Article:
Short break - The Inn on the Square, Keswick
PUBLISHED: 00:00 25 March 2016
Pull on your Sarah Lund sweater and head for the Lakes to find a chic Scandi-style chic hotel, writes Roger Borrell
The medic said my blood pressure was normal and added that I had the cholesterol of a spavined hermit who’d spent the last decade surviving on nothing more fattening than grass and drinking nothing stronger than rain water.
What better reason to celebrate and what better way of doing it than by drinking beer and eating red meat? Happily for me I was heading for Keswick the next day, a place where I knew both commodities were in good supply.
This is one of my favourite Lake District destinations, a place where the men are men and women know how to sport a bobble hat in a coquettish fashion. Other towns seem full of people kitted out to climb the south face of Annapurna when really all they want to do is walk down a full English with a brisk stroll to the nearest anorak superstore.
In Keswick, however, the ruddy-cheeked folk on the streets look like they mean business. They’ve scrambled up Blencathra before breakfast and returned a bit miffed the snow was only knee deep.
Inn on the Square, Keswick
Brossen Steakhouse, Inn on the Square Keswick
The Inn on the Square is bang in the middle of Keswick
Little to beef about at Brossens
Inn on the Square Chic Cocktail Bar
Inn on the Square Chic Cocktail Bar
Inn on the Square Herdwick Bedroom
Painting by Italian artist, Marco Grassi and the globe light is Dutch, designed by designer Raimond Puts
Where’s the next challenge? they seem to ask. I hadn’t quite managed it up Blencathra but I had climbed from the car unaided, and my next challenge was eating some of the seriously large pieces of meat on offer in the Brossen Steakhouse.
Brossen is, I’m told, Cumberland dialect for ‘full up.’ I’m unsure if this refers to the state you’ll leave the restaurant or the lack of empty tables in what seems a very popular place.
Earlier we had checked into the hotel that goes with Brossen – the Inn on the Square, slap-bang in the middle of town. It’s one of those imposing slate-fronted Victorian piles that you could imagine was once deemed to have ‘seen better days.’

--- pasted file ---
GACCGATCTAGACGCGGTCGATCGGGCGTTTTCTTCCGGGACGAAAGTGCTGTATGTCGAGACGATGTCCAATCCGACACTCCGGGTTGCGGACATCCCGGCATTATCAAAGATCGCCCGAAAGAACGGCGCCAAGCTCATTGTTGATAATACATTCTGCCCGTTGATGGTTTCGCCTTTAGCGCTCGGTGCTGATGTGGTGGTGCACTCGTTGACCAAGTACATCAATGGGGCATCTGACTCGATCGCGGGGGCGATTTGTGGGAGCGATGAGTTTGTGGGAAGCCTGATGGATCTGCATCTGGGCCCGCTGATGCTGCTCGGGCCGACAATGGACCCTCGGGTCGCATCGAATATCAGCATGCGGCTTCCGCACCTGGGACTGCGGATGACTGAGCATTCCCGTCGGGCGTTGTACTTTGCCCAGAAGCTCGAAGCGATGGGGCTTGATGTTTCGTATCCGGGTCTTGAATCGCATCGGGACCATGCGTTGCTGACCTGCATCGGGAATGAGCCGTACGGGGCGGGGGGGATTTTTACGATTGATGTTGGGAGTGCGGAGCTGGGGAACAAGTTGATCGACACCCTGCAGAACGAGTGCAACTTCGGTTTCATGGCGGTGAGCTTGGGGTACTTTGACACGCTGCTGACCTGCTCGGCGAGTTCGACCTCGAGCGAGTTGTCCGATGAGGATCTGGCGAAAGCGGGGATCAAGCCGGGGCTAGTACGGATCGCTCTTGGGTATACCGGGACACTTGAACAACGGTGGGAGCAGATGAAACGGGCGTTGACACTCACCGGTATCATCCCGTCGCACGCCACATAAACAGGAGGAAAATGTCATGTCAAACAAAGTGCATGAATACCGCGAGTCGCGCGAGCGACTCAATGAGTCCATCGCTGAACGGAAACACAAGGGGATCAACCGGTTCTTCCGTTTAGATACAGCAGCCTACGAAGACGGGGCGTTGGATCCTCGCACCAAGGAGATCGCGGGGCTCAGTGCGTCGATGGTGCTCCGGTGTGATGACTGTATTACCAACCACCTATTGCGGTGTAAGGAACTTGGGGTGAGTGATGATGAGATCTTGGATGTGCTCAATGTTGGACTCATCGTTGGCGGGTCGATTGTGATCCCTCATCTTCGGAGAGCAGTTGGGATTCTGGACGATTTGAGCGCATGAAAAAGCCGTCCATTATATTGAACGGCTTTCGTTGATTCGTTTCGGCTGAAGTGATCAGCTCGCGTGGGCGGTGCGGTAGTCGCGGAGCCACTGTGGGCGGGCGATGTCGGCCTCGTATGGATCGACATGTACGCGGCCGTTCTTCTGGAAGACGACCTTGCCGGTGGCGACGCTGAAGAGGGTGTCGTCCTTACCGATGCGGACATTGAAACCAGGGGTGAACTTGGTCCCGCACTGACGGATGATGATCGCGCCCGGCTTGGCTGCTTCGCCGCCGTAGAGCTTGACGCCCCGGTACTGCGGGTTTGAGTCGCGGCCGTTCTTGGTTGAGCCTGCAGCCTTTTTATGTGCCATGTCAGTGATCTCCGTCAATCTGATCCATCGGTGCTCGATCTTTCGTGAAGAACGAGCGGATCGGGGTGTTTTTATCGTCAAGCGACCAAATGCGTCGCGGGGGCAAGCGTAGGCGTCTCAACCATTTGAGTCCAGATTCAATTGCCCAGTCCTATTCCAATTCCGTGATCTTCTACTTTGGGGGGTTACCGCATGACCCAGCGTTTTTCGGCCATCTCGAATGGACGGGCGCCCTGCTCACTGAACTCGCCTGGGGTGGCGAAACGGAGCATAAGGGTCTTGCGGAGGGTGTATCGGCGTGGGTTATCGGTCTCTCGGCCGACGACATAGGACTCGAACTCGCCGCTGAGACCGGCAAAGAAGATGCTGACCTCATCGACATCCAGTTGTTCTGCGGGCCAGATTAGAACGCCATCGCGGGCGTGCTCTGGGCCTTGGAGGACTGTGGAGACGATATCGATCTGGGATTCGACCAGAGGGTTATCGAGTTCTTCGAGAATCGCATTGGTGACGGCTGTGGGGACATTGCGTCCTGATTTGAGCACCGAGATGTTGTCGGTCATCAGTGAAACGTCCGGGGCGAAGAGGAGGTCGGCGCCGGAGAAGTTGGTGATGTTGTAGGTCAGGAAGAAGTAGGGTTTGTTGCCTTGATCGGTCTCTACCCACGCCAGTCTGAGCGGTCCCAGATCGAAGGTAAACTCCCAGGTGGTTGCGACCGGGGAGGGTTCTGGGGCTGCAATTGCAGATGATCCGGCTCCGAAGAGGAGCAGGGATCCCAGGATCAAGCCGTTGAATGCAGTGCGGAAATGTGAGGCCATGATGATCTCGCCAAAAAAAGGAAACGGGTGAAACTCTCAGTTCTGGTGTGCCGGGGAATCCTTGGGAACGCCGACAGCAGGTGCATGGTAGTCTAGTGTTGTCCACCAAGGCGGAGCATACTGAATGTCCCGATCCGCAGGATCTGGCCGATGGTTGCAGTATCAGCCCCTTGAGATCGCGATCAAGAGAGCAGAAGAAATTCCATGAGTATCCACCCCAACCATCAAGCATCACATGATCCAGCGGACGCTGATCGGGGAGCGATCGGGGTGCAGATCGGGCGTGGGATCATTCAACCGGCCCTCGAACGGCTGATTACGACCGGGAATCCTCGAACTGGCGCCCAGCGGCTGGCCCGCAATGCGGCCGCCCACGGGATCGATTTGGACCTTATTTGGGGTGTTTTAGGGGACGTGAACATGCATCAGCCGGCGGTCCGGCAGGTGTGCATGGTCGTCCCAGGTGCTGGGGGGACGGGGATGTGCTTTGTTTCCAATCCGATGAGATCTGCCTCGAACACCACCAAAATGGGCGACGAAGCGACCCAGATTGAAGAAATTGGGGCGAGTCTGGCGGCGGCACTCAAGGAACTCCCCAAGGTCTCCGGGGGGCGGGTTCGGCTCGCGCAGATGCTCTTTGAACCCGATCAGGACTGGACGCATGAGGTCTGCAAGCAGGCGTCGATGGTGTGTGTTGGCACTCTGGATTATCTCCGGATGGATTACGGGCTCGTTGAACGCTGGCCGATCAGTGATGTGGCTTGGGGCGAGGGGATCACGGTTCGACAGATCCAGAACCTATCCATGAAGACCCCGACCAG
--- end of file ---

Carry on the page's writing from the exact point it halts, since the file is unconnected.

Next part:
Not so now. Under the stewardship of the Graves family, who run Lake District Hotels, the Inn has been rebranded and renovated to create a venue cooler than Skiddaw on a February afternoon.
To the left of the entrance is a stylish bar decorated in a chic Scandi-style with modern, geometric wallpapers and colourful upholstery that you don’t readily associated with the muddy boot brigade.
There is a metallic bar-top and striking works of art but the Graves haven’t ripped the heart from the building. It retains some of the loveliest stained-glass windows to be found anywhere outside a cathedral and sets of amusing framed caricatures harking back to the day when, I assume, the hunt met here. Maybe it still does.
Upstairs there are 34 modern bedrooms that echo the stylish bar. Ours had two chairs (why do doubles at some hotels only have one?), large screen televisions, very swish bathrooms and enormous photographic landscapes behind the bed. It featured two Herdwicks, so counting them before going to sleep was never going to be a challenge. Lovely wool rugs on the beds made you want to curl up inside them.
But what of Brossen? Once again, there is a nod to the owners’ heritage with Swedish Kosta Boda candleholders, Danish wishbone chairs and Ebb and Flow glass lights.
If they needed to remind us this was Keswick’s first dedicated steakhouse, it was on the wall in the form of a giant picture of a bull with the various cuts marked out like a road map for canrivores.
The menu is influenced by Scandinavian cuisine with an edge of the Argentine and a large dollop of Lake District heartiness. It is, of course, dominated by grilled meat from the open kitchen, although there are some veggie dishes too.
There are also some things you wouldn’t expect – a starter of pan-fried rabbit, Danish Tartarmad, their version of steak tartar, and home pickled herrings. Desserts were also a bit different with mascarpone mousse and sticky stout pudding, Brossen’s take on this regional delicacy.
I had a venison scotch egg which was excellent with home made tomato chutney. I can also vouch for the pan-seared scallops – generous and nicely cooked with butternut squash puree.
The main event did involve steaks but we didn’t go the whole hog, not that you can when eating beef. The menu included a tomahawk steak, which is for two and weighs in at 35oz – the size of a small puppy dog. To order it would have been to spit in the eye of my physician so I ordered a T-bone, something I hadn’t had since they banned meat on the bone in the dark days of Mad Cow. Back then, its illegality only seemed to enhance the flavour.
I have to say it was also very good and both choices were cooked precisely as ordered and served by nice, smiley people. The poor chap on the next table also ordered a T-bone but, sadly for him, there had been a run on and I got the last one. This seemed provoke considerable anguish, wailing loudly to his partner that a ‘black cloud follows me.’
I’m not sure if this was a ploy to get me to hand over my T-bone but it was never going to work. Not even if he blubbed.
The Inn on the Square is at Market Square, Keswick, CA12 5JF. 0800 840 1247. Prices start from £106 per per bed and breakfast but there are often special deals available so check www.innonthesquare.co.uk